Millennial Opens a Local Shop for Old Fashioned Paper Goods


Technology has provided so many advances in recent years to make life easier for just about everyone. But sometimes there’s just no substitute for good, old fashioned pen and paper.

It’s that sentiment that led 25-year-old Kaci Singer to open her business, Paperwerk. The stationery shop in Fort Smith, Arkansas, sells a variety of greeting cards, custom invitations, notepads, gifts, and other paper goods.

The idea for Paperwerk was definitely a product of Singer’s own use of paper goods. Even though the entrepreneur, like many other millennials, appreciates the many applications of technology, she’s pretty-old fashioned when it comes to her to-do lists. She told The Times Record:

“I just can’t remember a thing. I’m just a hoarder of notepads and sticky notes. Literally, I have a sticky note on my keys right now telling me where to go after work.”

And she’s banking on that sentiment being a popular one with her customers as well. While online calendars and applications have replaced the old-fashioned to-do lists for some people and email and social media have all but killed snail mail, there are still those who appreciate the paper goods offered at stores like Paperwerk.

In fact, the disappearance of things like cards and letters could make them all the more special to those who still enjoy them. Nostalgia can be a powerful marketing tool. So, what those products might lack in practicality, they make up for by offering a unique and old-fashioned way of communicating. Singer explained:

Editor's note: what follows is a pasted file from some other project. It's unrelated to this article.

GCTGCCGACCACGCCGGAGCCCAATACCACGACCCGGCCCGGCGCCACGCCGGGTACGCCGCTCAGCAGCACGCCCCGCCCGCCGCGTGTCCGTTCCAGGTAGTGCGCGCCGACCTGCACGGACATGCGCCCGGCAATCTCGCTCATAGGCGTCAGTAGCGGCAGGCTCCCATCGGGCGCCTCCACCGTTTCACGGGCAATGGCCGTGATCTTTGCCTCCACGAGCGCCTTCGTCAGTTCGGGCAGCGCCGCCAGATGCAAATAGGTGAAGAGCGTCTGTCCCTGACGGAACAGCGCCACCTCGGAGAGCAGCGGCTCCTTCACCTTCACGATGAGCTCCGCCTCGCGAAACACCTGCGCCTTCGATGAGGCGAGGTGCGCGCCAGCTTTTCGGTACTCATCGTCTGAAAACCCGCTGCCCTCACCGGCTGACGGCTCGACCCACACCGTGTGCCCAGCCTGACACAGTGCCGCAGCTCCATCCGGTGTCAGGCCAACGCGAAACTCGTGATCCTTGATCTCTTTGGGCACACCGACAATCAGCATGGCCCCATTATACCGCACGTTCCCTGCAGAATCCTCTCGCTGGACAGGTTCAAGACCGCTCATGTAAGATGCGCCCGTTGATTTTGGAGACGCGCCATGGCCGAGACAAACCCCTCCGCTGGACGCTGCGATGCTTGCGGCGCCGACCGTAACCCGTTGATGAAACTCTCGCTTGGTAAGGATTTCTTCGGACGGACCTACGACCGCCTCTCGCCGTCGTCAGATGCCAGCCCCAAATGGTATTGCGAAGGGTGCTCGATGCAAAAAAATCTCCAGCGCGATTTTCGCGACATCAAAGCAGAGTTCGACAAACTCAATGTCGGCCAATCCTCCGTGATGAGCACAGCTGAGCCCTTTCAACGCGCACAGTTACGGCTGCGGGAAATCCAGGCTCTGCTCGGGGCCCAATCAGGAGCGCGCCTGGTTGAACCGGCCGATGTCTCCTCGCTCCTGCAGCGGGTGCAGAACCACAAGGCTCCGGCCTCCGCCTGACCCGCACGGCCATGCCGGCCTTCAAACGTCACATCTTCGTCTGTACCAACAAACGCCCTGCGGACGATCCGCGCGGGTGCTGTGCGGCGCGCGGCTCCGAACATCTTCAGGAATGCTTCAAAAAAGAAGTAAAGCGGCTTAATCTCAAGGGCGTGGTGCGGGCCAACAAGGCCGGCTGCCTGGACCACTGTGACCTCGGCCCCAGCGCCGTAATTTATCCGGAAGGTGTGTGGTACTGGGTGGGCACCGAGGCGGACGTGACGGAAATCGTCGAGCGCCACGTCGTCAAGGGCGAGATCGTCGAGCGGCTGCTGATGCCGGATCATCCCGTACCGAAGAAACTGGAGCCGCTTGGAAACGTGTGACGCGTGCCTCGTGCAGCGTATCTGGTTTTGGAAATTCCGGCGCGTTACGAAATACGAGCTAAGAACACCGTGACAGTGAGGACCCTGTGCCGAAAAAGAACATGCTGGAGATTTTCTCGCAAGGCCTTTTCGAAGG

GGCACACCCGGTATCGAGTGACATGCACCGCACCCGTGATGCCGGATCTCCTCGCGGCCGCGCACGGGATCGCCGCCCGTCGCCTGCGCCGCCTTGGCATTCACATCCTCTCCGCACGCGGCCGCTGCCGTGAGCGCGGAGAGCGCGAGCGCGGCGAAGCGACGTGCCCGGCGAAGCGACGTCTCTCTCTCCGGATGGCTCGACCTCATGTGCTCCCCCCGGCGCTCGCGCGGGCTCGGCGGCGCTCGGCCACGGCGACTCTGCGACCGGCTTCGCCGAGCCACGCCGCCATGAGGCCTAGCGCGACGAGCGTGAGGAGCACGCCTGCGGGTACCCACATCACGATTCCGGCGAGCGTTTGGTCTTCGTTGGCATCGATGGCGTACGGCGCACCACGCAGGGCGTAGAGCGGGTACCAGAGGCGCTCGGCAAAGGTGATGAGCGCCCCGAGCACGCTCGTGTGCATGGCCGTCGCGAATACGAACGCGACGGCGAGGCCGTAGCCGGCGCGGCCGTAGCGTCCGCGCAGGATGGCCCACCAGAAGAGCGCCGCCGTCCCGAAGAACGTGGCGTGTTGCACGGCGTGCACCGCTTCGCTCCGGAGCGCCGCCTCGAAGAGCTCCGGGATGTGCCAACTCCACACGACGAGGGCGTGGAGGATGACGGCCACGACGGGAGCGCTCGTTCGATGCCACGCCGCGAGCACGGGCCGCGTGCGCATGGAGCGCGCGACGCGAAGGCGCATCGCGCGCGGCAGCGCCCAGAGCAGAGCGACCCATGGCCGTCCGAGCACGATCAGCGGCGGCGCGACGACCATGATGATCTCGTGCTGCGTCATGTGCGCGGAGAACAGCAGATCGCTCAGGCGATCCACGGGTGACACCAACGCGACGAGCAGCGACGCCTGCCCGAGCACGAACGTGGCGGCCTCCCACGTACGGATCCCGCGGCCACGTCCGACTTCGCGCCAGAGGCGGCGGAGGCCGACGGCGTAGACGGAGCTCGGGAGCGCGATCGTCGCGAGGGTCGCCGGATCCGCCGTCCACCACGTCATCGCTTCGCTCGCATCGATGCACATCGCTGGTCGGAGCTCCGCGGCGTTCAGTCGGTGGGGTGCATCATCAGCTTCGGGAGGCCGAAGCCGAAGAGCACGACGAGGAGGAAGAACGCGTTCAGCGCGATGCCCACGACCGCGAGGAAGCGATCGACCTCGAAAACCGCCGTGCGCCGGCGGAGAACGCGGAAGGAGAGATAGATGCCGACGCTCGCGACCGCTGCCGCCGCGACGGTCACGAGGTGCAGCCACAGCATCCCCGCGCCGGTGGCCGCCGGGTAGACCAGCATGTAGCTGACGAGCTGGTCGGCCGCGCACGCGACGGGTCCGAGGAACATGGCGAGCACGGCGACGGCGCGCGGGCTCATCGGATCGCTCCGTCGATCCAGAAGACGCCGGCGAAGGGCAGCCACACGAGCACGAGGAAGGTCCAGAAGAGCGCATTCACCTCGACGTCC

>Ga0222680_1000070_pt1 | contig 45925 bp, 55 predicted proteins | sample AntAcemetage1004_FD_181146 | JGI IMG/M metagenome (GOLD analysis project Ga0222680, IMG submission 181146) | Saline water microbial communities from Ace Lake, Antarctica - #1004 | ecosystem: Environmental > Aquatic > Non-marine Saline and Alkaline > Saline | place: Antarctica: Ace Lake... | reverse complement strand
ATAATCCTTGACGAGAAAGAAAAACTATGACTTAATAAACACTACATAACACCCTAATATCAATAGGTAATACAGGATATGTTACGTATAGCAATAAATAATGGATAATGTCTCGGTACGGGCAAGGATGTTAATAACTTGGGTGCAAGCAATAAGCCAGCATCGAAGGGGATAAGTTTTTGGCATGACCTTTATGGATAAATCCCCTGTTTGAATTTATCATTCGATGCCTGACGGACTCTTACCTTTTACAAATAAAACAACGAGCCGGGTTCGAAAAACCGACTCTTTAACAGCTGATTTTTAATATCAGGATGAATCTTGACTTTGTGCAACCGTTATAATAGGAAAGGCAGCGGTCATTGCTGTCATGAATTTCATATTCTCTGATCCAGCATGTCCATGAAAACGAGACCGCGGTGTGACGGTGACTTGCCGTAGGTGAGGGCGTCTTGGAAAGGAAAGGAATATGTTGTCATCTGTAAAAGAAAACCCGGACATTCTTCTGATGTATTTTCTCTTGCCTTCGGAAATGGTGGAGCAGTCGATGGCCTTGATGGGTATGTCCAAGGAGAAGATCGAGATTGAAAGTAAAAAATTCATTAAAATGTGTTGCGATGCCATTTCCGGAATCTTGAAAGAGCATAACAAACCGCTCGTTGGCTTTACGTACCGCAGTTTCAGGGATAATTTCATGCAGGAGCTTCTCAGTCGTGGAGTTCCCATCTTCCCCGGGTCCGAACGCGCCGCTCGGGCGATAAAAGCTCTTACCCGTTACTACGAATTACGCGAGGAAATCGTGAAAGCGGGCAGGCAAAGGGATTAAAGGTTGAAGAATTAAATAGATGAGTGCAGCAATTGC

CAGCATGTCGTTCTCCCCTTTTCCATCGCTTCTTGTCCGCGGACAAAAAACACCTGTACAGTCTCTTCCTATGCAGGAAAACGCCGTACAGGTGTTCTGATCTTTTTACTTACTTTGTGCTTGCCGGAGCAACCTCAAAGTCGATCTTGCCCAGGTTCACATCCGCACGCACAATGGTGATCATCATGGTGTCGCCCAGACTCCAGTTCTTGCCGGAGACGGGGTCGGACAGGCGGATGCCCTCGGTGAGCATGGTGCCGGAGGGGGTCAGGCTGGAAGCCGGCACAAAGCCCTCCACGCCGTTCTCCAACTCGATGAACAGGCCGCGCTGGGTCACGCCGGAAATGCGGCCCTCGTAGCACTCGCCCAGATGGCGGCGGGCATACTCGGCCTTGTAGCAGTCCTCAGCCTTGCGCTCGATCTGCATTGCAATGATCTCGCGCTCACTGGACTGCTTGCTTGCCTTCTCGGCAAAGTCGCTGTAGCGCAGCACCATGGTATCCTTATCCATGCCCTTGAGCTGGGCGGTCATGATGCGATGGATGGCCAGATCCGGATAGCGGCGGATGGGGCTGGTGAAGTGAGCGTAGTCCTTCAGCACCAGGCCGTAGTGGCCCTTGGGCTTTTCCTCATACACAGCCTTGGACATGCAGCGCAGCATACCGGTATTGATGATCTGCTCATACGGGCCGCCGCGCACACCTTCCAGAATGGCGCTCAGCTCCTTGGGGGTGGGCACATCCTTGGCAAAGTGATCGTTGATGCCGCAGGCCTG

“I’m definitely a blog reader, Netflix watcher and an iPhone user. But I’m still a thank-you note writer and reader. I definitely love the hand-written note. That’s something you save.”

For entrepreneurs like Singer, finding that balance between the practical and the nostalgic can be difficult. But not every business needs to appeal to every consumer. Those who have fully embraced their Google calendars and email applications may see no need for the paper goods Singer sells at Paperwerk.

But those who, like her, still appreciate a good card, letter, or to-do list, on occasion, could find value in what the business has to offer. She just has to find the right customers.

Image: Paperwerk, Facebook 4 Comments ▼

Annie Pilon Annie Pilon is a Senior Staff Writer for Small Business Trends, covering entrepreneur profiles, interviews, feature stories, community news and in-depth, expert-based guides. When she’s not writing she can be found exploring all that her home state of Michigan has to offer.

4 Reactions
  1. As long as she’s offering things that are unique and can’t be found online, then I think she has a chance. But clever marketing will be needed as well.

    • I agree – it’s definitely becoming more of a niche so she’ll have to find a way to get through to the right people.

  2. This is surprisingly getting popular. I see a lot of artists selling their art and calligraphy online and they are able to do it by selling goods like these on Etsy and similar websites.

    • You can definitely find a lot paper goods on Etsy and similar sites. That’s probably another thing that owners of local shops like this one have to consider.